Music teacher, broadcaster, songwriter, author
A generation of schoolchildren grew up listening to her radio programmes and singing the songs she wrote. Aisha Akbar was a music teacher who in the 1950s was approached to become a radio presenter and took to it with gusto, producing children’s music programmes and eventually supervising the children’s programmes unit. She was also a composer and songwriter, conductor, compiler of folk songs, author, and businesswoman.
Aisha’s passion and talent for music was apparent at an early age. When Aisha was about four years old, her older sister’s piano teacher was astonished to find the child playing by ear the pieces her sister had been practicing. The music teacher told Aisha’s parents they should immediately get her started on music lessons to develop her talent.
The youngest of six children, Aisha’s parents were both educators. Several of her siblings also became teachers, and teaching seemed the natural thing to do for Aisha to do after she left school. But when she was 20 years old and a second-year student at the Teacher Training College, she won a scholarship to go to the Trinity College of Music in England to learn how to teach music in schools. Aisha was the first person in Singapore to be awarded a music scholarship without having already qualified as a music teacher.
Returning to Singapore in 1953, Aisha became a roving music teacher. Most schools then did not have a music teacher on the staff, so Aisha moved between various schools. She sometimes had as many as 200 students in a class. Outside of her school work, she dabbled in conducting with the Singapore Musical Society Choir and Orchestra and the Singapore Chamber Ensemble.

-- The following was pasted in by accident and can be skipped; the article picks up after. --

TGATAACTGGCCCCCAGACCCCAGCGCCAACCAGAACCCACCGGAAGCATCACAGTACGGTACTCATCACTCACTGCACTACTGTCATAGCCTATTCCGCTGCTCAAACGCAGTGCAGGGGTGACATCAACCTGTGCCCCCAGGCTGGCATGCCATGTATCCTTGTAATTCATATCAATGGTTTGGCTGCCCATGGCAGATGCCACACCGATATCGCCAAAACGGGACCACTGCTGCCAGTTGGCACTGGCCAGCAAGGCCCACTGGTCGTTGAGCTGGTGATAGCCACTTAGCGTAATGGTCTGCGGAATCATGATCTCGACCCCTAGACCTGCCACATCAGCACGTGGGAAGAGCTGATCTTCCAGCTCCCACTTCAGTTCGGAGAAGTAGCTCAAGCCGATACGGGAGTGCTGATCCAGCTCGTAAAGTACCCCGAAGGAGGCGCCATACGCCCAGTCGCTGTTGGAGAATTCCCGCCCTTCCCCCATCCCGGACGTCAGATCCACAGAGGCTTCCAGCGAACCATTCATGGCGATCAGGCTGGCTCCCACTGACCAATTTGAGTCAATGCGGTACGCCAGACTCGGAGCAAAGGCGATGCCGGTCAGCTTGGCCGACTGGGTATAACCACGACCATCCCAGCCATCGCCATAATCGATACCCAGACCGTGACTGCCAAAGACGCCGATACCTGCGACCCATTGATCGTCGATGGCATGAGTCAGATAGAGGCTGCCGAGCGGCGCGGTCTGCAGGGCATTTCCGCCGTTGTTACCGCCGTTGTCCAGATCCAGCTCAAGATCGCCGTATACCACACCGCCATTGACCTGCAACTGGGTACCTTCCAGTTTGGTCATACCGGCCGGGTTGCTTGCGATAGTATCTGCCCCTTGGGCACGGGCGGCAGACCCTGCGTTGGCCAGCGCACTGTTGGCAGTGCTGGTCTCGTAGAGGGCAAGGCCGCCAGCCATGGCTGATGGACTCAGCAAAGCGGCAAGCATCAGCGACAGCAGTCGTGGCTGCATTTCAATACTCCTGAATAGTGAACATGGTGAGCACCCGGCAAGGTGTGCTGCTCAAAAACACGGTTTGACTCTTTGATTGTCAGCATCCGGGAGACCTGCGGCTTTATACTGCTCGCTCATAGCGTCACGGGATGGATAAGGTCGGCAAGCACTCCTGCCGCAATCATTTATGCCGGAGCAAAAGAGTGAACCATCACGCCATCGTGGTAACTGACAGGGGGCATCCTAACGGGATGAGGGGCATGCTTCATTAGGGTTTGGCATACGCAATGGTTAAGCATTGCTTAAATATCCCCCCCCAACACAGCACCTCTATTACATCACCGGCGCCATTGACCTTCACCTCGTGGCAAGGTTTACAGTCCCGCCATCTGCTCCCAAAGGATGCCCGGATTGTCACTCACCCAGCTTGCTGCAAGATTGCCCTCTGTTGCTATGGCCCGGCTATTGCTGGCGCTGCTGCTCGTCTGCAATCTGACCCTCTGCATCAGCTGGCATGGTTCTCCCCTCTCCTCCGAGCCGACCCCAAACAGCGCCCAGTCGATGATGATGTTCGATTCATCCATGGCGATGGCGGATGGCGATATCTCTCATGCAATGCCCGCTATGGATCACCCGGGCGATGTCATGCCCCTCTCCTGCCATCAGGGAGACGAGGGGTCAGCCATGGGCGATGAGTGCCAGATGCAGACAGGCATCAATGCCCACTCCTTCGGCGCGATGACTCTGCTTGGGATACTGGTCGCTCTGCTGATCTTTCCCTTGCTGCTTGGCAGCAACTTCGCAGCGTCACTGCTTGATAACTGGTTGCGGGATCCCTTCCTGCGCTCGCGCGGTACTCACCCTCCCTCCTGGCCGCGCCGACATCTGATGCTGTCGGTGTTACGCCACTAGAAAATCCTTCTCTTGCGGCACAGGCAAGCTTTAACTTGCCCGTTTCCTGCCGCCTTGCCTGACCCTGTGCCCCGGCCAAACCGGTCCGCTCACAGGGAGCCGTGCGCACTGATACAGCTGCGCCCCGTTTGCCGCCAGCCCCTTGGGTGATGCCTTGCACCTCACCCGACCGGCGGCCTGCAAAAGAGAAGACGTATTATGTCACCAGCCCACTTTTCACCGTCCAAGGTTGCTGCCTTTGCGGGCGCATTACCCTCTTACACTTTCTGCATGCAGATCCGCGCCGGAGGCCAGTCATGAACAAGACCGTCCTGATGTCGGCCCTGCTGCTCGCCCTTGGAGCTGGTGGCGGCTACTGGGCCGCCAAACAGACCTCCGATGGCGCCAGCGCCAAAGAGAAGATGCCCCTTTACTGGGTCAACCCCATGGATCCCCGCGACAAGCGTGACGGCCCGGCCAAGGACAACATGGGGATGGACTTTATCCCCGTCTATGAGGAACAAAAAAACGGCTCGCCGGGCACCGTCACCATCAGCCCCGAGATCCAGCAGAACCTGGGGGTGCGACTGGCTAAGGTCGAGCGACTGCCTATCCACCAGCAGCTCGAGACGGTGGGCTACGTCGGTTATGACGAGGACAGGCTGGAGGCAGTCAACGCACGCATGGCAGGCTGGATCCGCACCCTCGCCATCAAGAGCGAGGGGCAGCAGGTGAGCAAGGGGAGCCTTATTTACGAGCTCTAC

After several years as a music teacher, Aisha was seconded from the Education Service to Radio Singapore. The English lady who produced programmes such as Song Time, Songs to Sing, and Music and Movement was leaving, and Aisha was asked to take over. She found producing these programmes to be almost effortless, so turned her hand to writing music and songs for the programmes. She also started a choir, the Suara Singapura Singers, and decided to publish a book of Malay folk songs.
Concerned that traditional Malay folk songs would get lost in the wash of time, Aisha spent three years researching them, listening to various versions of the lyrics and tunes of favourites such as ‘Rasa Sayang’ and ‘Dayun Sampan’. In 1966 her book Thirty-six best loved songs of Malaysia and Singapore was published. She considered this her proudest achievement as these folk songs had never been properly documented.
The many children’s songs that Aisha wrote or localised, such as ‘The Satay Man’ and ‘The Ting Ting Man’, were published in a series of books entitled ‘Malaya Sings’. In the foreword to one of these books, the then Culture Minister S Rajaratnam said her songs, with images and sounds drawn from the local environment, was “a praiseworthy contribution towards helping to develop in our children a Malayan imagination based on everyday experience”.
Retiring from Radio Singapore in 1971, Aisha moved to England where she taught music at a prestigious school for several years and wrote a book - Aishabee at War: A Very Frank Memoir – about her childhood in Singapore during the Japanese Occupation. She also wrote stories for a popular BBC children’s TV series called Jackanory, and was involved in choirs that performed at various places including the Royal Albert Hall. She did of all of this while running a property business.
In later life, she developed a strong interest in painting and jewellery making, and volunteered at an ethnic centre where she spent time with the elderly who were lonely and could not speak much English. Aisha died in 2015 aged 84.
"Keep going, never give up. If you really set your sights on your goal you will get there because, as Emerson says, the longing of the soul is the prophecy of its fulfilment."